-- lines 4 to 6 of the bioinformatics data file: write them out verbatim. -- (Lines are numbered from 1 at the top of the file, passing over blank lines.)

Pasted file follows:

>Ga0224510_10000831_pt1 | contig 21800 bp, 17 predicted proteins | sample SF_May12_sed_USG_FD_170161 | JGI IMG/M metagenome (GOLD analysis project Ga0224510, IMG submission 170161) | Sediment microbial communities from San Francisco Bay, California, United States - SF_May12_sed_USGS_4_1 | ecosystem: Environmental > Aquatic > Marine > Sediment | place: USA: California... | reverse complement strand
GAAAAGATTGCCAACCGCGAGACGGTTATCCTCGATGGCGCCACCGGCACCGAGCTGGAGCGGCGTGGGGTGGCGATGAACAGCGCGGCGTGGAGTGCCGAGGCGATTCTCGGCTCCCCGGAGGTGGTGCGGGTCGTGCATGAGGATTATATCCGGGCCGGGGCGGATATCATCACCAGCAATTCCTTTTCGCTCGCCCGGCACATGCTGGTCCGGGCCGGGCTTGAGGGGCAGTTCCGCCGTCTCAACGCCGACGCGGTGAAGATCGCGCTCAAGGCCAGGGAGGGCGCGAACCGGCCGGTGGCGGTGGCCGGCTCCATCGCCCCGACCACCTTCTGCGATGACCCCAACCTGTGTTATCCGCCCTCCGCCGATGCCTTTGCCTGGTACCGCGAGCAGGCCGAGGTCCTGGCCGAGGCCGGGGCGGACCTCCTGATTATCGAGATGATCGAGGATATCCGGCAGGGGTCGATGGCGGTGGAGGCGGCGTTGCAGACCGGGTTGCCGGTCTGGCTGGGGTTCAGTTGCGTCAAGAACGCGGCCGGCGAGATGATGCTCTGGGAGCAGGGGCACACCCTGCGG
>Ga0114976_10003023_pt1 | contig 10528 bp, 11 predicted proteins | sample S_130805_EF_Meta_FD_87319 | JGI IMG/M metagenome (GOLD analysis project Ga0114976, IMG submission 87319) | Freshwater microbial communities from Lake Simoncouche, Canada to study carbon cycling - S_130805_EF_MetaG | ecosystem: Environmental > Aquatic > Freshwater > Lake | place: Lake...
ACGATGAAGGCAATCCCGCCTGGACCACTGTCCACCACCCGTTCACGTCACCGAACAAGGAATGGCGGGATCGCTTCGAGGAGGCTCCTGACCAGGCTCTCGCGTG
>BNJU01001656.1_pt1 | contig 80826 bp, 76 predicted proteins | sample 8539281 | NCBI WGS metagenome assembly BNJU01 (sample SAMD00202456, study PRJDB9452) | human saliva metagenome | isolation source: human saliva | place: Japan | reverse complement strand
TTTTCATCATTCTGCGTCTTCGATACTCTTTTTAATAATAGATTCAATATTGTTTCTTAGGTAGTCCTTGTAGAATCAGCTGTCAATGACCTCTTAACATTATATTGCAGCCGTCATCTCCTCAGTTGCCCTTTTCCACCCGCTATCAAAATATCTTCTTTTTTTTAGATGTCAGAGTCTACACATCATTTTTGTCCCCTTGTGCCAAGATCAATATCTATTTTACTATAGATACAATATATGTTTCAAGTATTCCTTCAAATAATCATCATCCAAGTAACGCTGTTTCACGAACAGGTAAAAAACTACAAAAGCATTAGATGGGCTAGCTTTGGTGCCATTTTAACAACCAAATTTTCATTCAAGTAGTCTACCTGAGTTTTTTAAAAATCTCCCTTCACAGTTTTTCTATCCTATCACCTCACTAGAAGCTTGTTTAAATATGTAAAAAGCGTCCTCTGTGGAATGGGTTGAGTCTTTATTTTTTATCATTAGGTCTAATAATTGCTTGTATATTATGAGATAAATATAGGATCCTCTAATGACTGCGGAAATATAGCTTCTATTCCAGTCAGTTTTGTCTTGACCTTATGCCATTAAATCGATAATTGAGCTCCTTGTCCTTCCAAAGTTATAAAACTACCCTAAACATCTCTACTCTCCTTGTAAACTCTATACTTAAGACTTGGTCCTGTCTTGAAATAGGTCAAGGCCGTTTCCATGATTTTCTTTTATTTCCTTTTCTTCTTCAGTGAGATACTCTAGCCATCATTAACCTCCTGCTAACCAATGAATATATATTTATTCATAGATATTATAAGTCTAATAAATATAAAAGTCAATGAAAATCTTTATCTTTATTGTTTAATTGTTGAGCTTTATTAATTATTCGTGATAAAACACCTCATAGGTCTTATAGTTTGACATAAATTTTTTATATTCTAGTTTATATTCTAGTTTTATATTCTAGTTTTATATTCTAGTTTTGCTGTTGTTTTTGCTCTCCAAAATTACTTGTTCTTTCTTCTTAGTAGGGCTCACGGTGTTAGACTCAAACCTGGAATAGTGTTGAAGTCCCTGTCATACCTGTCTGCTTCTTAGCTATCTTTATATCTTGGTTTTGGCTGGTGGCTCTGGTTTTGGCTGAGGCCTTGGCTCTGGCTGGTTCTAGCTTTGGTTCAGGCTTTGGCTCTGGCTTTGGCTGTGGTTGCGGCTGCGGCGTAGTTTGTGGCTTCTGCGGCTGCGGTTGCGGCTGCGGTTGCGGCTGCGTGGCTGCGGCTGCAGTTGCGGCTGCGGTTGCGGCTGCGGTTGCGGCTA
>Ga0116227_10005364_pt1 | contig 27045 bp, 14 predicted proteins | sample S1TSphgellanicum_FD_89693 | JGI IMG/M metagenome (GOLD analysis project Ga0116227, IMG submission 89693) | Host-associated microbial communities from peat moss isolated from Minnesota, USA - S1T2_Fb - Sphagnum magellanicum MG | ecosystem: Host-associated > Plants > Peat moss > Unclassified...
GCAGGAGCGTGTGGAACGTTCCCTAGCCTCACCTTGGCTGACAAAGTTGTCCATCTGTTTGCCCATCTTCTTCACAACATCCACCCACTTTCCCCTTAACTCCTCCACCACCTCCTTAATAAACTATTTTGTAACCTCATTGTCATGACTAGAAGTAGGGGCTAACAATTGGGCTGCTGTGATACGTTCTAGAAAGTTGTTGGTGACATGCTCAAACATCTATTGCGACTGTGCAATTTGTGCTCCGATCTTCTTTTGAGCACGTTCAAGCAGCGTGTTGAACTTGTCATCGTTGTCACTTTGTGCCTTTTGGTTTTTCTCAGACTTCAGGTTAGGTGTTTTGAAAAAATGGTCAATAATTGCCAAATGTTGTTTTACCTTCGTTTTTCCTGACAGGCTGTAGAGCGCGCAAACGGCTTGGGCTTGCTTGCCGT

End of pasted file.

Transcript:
ACGATGAAGGCAATCCCGCCTGGACCACTGTCCACCACCCGTTCACGTCACCGAACAAGGAATGGCGGGATCGCTTCGAGGAGGCTCCTGACCAGGCTCTCGCGTG
>BNJU01001656.1_pt1 | contig 80826 bp, 76 predicted proteins | sample 8539281 | NCBI WGS metagenome assembly BNJU01 (sample SAMD00202456, study PRJDB9452) | human saliva metagenome | isolation source: human saliva | place: Japan | reverse complement strand
TTTTCATCATTCTGCGTCTTCGATACTCTTTTTAATAATAGATTCAATATTGTTTCTTAGGTAGTCCTTGTAGAATCAGCTGTCAATGACCTCTTAACATTATATTGCAGCCGTCATCTCCTCAGTTGCCCTTTTCCACCCGCTATCAAAATATCTTCTTTTTTTTAGATGTCAGAGTCTACACATCATTTTTGTCCCCTTGTGCCAAGATCAATATCTATTTTACTATAGATACAATATATGTTTCAAGTATTCCTTCAAATAATCATCATCCAAGTAACGCTGTTTCACGAACAGGTAAAAAACTACAAAAGCATTAGATGGGCTAGCTTTGGTGCCATTTTAACAACCAAATTTTCATTCAAGTAGTCTACCTGAGTTTTTTAAAAATCTCCCTTCACAGTTTTTCTATCCTATCACCTCACTAGAAGCTTGTTTAAATATGTAAAAAGCGTCCTCTGTGGAATGGGTTGAGTCTTTATTTTTTATCATTAGGTCTAATAATTGCTTGTATATTATGAGATAAATATAGGATCCTCTAATGACTGCGGAAATATAGCTTCTATTCCAGTCAGTTTTGTCTTGACCTTATGCCATTAAATCGATAATTGAGCTCCTTGTCCTTCCAAAGTTATAAAACTACCCTAAACATCTCTACTCTCCTTGTAAACTCTATACTTAAGACTTGGTCCTGTCTTGAAATAGGTCAAGGCCGTTTCCATGATTTTCTTTTATTTCCTTTTCTTCTTCAGTGAGATACTCTAGCCATCATTAACCTCCTGCTAACCAATGAATATATATTTATTCATAGATATTATAAGTCTAATAAATATAAAAGTCAATGAAAATCTTTATCTTTATTGTTTAATTGTTGAGCTTTATTAATTATTCGTGATAAAACACCTCATAGGTCTTATAGTTTGACATAAATTTTTTATATTCTAGTTTATATTCTAGTTTTATATTCTAGTTTTATATTCTAGTTTTGCTGTTGTTTTTGCTCTCCAAAATTACTTGTTCTTTCTTCTTAGTAGGGCTCACGGTGTTAGACTCAAACCTGGAATAGTGTTGAAGTCCCTGTCATACCTGTCTGCTTCTTAGCTATCTTTATATCTTGGTTTTGGCTGGTGGCTCTGGTTTTGGCTGAGGCCTTGGCTCTGGCTGGTTCTAGCTTTGGTTCAGGCTTTGGCTCTGGCTTTGGCTGTGGTTGCGGCTGCGGCGTAGTTTGTGGCTTCTGCGGCTGCGGTTGCGGCTGCGGTTGCGGCTGCGTGGCTGCGGCTGCAGTTGCGGCTGCGGTTGCGGCTGCGGTTGCGGCTA